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The Perseverance rover discovers evidence of catastrophic climate change in the distant past of Mars

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Jillian Castillo
Jillian Castillo
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according to MIT Press ReleaseThe first scientific analysis of images taken by NASA’s Perseverance rover has confirmed that Jezero Crater on Mars was once a calm lake, regularly fed by a small river about 3.7 billion years ago.

But the thin layers of clay and carbonate deposited in the fossil lake are covered in tar, a sedimentary rock made up of a mixture of large and small rocks. Scientists believe the rocks were captured tens of kilometers upstream and deposited in the ancient lake due to occasional flash floods, indicating catastrophic climate change in Mars’ distant past.

new analysis Published today in the magazine ScienceAnd They are based on images of rocks prominent on the western edge of the crater. Satellites had previously shown that this outcrop, seen from above, resembles river deltas on Earth., where layers of sediment settle into a fan as a river flows into a lake.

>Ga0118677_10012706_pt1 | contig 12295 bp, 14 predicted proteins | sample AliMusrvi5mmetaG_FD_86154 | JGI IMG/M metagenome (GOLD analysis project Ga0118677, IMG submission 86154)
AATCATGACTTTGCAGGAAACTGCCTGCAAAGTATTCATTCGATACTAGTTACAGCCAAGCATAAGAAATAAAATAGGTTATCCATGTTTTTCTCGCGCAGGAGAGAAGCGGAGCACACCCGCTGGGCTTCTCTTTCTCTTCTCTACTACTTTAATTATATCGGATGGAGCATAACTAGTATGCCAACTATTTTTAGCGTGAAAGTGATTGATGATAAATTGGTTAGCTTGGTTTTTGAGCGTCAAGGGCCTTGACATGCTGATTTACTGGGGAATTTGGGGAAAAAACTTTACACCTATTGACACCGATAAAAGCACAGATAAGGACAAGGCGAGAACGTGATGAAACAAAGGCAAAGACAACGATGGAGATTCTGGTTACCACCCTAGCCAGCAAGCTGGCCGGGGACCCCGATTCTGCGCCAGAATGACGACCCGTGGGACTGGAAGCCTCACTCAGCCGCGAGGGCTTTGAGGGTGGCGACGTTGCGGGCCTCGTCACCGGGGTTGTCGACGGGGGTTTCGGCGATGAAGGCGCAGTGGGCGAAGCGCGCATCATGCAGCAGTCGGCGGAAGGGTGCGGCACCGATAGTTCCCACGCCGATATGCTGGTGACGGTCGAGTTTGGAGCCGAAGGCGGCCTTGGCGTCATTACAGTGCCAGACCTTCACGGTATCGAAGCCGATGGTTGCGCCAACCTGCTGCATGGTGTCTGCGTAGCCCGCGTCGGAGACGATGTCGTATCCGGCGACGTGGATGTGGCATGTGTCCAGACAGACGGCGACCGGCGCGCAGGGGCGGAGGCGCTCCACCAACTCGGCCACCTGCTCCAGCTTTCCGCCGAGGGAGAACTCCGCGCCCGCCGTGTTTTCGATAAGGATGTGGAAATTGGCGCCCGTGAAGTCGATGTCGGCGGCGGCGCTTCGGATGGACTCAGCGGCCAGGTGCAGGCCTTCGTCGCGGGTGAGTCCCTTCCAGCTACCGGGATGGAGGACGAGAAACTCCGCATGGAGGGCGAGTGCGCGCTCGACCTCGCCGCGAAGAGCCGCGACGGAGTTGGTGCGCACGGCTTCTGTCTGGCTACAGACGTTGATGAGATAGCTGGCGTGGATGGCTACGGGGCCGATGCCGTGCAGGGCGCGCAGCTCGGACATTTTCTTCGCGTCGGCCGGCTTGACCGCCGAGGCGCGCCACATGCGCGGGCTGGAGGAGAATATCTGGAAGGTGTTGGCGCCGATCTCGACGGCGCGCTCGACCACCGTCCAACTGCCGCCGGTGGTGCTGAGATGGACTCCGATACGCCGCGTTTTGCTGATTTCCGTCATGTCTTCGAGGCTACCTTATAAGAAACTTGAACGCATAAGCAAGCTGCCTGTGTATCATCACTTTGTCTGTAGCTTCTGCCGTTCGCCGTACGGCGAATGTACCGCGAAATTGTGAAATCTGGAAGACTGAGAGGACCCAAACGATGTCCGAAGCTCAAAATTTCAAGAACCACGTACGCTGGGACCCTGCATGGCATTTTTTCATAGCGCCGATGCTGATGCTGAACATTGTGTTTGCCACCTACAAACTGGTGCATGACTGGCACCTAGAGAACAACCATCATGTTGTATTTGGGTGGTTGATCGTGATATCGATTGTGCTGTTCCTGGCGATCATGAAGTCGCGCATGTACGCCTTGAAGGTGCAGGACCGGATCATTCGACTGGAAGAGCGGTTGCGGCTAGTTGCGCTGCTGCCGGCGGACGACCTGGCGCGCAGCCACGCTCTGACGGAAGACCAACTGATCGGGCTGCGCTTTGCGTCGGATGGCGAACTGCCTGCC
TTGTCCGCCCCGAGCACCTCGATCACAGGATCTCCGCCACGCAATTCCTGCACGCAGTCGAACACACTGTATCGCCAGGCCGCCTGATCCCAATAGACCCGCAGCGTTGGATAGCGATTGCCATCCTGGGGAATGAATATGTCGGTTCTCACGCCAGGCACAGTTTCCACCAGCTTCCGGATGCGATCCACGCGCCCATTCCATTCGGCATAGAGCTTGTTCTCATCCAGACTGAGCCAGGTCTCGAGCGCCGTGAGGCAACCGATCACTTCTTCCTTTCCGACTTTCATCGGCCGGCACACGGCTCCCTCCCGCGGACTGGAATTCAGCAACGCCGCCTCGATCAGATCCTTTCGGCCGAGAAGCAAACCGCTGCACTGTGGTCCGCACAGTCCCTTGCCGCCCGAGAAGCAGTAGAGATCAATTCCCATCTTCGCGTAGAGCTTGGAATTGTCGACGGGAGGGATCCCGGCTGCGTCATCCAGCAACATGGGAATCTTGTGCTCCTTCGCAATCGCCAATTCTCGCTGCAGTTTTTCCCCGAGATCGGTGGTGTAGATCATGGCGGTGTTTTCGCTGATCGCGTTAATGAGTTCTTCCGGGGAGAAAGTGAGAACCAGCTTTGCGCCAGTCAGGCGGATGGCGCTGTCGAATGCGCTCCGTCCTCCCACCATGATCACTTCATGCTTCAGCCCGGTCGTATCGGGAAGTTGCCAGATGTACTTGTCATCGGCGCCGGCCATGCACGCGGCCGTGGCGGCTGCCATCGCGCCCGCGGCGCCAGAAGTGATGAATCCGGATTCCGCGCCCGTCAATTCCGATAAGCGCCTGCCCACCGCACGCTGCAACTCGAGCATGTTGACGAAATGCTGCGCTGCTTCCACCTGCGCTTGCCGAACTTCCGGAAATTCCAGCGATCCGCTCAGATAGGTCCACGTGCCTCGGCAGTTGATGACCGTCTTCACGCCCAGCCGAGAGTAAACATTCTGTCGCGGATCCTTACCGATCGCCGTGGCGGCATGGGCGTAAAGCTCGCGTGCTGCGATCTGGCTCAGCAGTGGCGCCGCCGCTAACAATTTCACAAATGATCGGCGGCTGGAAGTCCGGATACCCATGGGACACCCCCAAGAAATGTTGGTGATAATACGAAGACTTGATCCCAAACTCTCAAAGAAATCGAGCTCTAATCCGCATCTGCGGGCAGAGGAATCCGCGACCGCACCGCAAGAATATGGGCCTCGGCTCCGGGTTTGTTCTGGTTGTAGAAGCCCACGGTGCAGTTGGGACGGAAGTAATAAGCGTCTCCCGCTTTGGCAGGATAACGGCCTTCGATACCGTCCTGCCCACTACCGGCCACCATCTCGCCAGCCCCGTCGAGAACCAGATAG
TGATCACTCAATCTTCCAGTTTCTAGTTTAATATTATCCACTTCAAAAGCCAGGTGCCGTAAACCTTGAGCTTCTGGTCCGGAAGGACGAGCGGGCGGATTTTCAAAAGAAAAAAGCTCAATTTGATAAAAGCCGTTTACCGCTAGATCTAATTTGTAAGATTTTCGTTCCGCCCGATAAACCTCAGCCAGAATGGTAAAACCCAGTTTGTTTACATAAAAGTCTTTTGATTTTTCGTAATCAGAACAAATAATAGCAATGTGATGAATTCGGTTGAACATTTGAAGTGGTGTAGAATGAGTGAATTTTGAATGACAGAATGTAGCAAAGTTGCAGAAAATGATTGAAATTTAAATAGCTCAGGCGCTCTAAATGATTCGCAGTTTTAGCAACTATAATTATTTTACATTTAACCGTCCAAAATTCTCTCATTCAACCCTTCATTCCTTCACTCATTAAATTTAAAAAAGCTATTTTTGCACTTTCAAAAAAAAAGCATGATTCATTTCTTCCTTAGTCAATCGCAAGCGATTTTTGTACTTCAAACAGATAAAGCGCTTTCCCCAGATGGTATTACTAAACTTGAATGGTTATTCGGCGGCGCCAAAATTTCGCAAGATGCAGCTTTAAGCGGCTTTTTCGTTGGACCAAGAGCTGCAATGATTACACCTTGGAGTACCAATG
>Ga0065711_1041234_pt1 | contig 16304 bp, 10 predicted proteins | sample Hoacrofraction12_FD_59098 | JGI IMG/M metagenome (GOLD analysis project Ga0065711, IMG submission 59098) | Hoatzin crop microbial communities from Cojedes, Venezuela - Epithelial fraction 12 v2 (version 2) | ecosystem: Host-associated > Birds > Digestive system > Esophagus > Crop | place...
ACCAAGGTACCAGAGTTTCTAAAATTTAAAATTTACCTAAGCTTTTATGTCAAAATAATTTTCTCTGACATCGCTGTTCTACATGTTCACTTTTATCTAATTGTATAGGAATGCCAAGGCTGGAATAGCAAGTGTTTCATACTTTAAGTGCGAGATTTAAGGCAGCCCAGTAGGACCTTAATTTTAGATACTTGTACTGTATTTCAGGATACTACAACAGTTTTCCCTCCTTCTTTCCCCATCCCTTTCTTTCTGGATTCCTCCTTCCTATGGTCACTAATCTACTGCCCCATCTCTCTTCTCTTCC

New images of the perseverance, taken from inside the crater, confirm that this outcrop was indeed a river delta. The rover’s cameras, the Mastcam-Z and SuperCam Remote Micro-Imager (RMI), captured images at a distance of 1.4 miles (~2.24 kilometers).

When the researchers took a closer look at images of the main outcrop, they noticed the large boulders and gravel embedded in the smaller and longer layers of the delta. Some of the rocks were up to 3 feet (1 meter) wide and weighed several tons. The team concluded that these massive rocks must have originated outside the crater and likely were part of bedrock at the crater rim or 40 or more miles upstream.

Judging from its current location and dimensions, the team says the rocks were carried downstream and to the bottom of the lake by rapid flooding of up to 9 meters per second and moved through 3,000 cubic meters of water. per second (like today). . Rain river in Europe).

The sedimentary succession indicates that the ancient crater Jezero Lake was fed for most of its existence from a gently flowing river. Then the climate became more extreme and flash floods deposited large boulders on the delta. After the lake dried up about 3 billion years ago, winds eroded the landscape, leaving the crater we see today. The cause of this climate change is not yet known.

“The most surprising thing that resulted from these images is the potential opportunity to capture the time as this crater passes from a habitable, Earth-like environment into this desolate landscape we see now,” he explains. Benjamin Weiss, Professor of Planetary Science in the Department of Earth, Atmospheric, and Planetary Sciences at MIT Member of the analysis team. “These rocks may be records of this transition, and we haven’t seen this anywhere else on Mars.”

Now that researchers have confirmed that the crater was once a lake environment, they believe its sediments may contain traces of ancient aquatic life.

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